Prime Minister Recep Tayyip Erdogan denied Turkey’s Islamist-rooted government was limiting personal freedoms by restricting the sale and marketing of liquor.
Erdogan said an alcohol law parliament passed last week was designed to protect minors.
“No one should make alcohol a matter of identity,” Erdogan said today in a televised address to his party members in parliament in Ankara. “The regulation does not interfere with anyone’s lifestyle. If you are going to drink, then get your drink and drink at home. We are not against it.”
The law banned alcohol ads and nighttime liquor sales in stores, and Erdogan said drinking within 100 meters of mosques and schools will not be permitted. It’s the toughest nationwide curb on alcohol since Erdogan’s Justice and Development Party came to power more than a decade ago, and critics see it as an attempt to impose Islam’s ban on alcohol on the general public.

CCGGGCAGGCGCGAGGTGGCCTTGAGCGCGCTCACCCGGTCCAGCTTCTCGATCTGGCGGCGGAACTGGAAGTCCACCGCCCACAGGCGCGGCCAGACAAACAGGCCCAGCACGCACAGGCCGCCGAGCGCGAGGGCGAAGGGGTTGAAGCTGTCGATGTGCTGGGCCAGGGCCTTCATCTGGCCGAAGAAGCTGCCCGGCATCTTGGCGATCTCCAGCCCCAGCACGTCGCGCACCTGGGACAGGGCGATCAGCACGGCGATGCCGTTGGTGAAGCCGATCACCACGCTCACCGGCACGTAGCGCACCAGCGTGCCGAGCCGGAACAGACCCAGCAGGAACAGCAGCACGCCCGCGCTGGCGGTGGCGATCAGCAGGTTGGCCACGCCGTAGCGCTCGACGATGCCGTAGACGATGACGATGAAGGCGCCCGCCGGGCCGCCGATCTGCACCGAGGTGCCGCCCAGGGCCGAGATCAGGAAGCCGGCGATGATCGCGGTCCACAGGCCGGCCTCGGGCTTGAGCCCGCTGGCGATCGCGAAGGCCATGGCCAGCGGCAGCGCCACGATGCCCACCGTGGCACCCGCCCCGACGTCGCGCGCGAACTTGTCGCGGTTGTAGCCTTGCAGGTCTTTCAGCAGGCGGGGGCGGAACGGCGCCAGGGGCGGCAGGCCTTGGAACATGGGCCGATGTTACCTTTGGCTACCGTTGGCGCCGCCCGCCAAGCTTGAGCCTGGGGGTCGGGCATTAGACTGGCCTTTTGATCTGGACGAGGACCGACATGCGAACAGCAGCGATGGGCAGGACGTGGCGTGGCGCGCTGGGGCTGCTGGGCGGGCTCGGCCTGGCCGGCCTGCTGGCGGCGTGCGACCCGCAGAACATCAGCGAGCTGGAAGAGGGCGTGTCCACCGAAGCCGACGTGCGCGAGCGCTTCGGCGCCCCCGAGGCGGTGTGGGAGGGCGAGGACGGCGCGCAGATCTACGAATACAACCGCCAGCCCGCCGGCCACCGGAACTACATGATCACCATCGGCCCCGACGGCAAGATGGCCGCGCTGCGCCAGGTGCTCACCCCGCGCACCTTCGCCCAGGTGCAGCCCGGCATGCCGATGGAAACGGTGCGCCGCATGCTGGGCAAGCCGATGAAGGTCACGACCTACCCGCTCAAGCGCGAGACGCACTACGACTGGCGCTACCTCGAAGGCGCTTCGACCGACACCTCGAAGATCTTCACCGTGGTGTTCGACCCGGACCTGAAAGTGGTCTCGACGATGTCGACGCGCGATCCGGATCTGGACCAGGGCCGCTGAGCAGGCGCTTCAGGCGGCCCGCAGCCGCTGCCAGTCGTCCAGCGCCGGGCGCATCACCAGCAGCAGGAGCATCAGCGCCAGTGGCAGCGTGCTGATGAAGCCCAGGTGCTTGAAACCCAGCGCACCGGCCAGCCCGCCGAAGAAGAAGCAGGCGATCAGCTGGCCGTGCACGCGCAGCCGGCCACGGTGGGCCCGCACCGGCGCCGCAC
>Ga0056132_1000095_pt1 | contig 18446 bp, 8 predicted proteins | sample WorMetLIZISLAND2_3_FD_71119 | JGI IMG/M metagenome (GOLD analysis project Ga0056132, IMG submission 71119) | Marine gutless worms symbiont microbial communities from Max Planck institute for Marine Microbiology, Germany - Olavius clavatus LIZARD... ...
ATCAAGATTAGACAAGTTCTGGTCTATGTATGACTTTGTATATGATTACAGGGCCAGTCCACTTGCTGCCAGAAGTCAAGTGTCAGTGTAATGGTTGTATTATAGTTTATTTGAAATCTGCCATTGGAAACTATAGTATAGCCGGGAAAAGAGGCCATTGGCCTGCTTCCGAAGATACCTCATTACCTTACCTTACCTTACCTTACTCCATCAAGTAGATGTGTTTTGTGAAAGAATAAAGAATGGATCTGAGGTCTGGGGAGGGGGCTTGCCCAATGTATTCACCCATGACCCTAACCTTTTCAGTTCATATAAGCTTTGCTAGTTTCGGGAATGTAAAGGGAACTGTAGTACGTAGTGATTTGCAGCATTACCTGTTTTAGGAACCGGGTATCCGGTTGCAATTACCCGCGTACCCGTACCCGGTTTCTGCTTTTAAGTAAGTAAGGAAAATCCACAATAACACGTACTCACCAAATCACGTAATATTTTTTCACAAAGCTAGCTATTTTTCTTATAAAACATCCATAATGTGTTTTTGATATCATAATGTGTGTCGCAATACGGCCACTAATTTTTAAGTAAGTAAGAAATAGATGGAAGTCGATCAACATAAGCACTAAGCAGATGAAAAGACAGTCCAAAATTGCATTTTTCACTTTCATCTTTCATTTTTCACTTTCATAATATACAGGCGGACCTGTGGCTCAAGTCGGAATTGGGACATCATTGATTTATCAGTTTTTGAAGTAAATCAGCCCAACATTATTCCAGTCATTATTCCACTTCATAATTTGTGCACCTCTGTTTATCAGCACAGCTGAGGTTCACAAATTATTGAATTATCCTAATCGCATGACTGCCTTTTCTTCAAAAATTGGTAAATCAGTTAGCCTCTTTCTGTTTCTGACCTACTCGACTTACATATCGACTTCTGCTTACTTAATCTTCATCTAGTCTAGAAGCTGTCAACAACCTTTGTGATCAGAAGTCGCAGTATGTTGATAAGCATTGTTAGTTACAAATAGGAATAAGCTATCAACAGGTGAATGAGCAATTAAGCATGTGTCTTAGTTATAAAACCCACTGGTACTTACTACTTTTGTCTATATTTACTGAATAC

The legislation has drawn fire from industries that will be directly hurt, such as restaurants, entertainment companies and stores. Some have suggested foreign investment could be hurt.
Bendevi Palandoken, head of a confederation of tradesmen, TESK, said the ban on sales at stores between 10 p.m. and 6 a.m. should be postponed for at least three to five years, according to the state-run Anatolia news agency. Palandoken said 185,000 kiosks licensed to sell alcoholic beverages will be in trouble if the ban goes into force, 90 days after the law is published in the Official Gazette.
Finance Minister Mehmet Simsek said last week that the government hadn’t calculated the legislation’s possible impact on tax revenue if alcohol consumption drops. Turkey collects about 8 billion liras ($4.3 billion) a year in alcohol taxes, he said.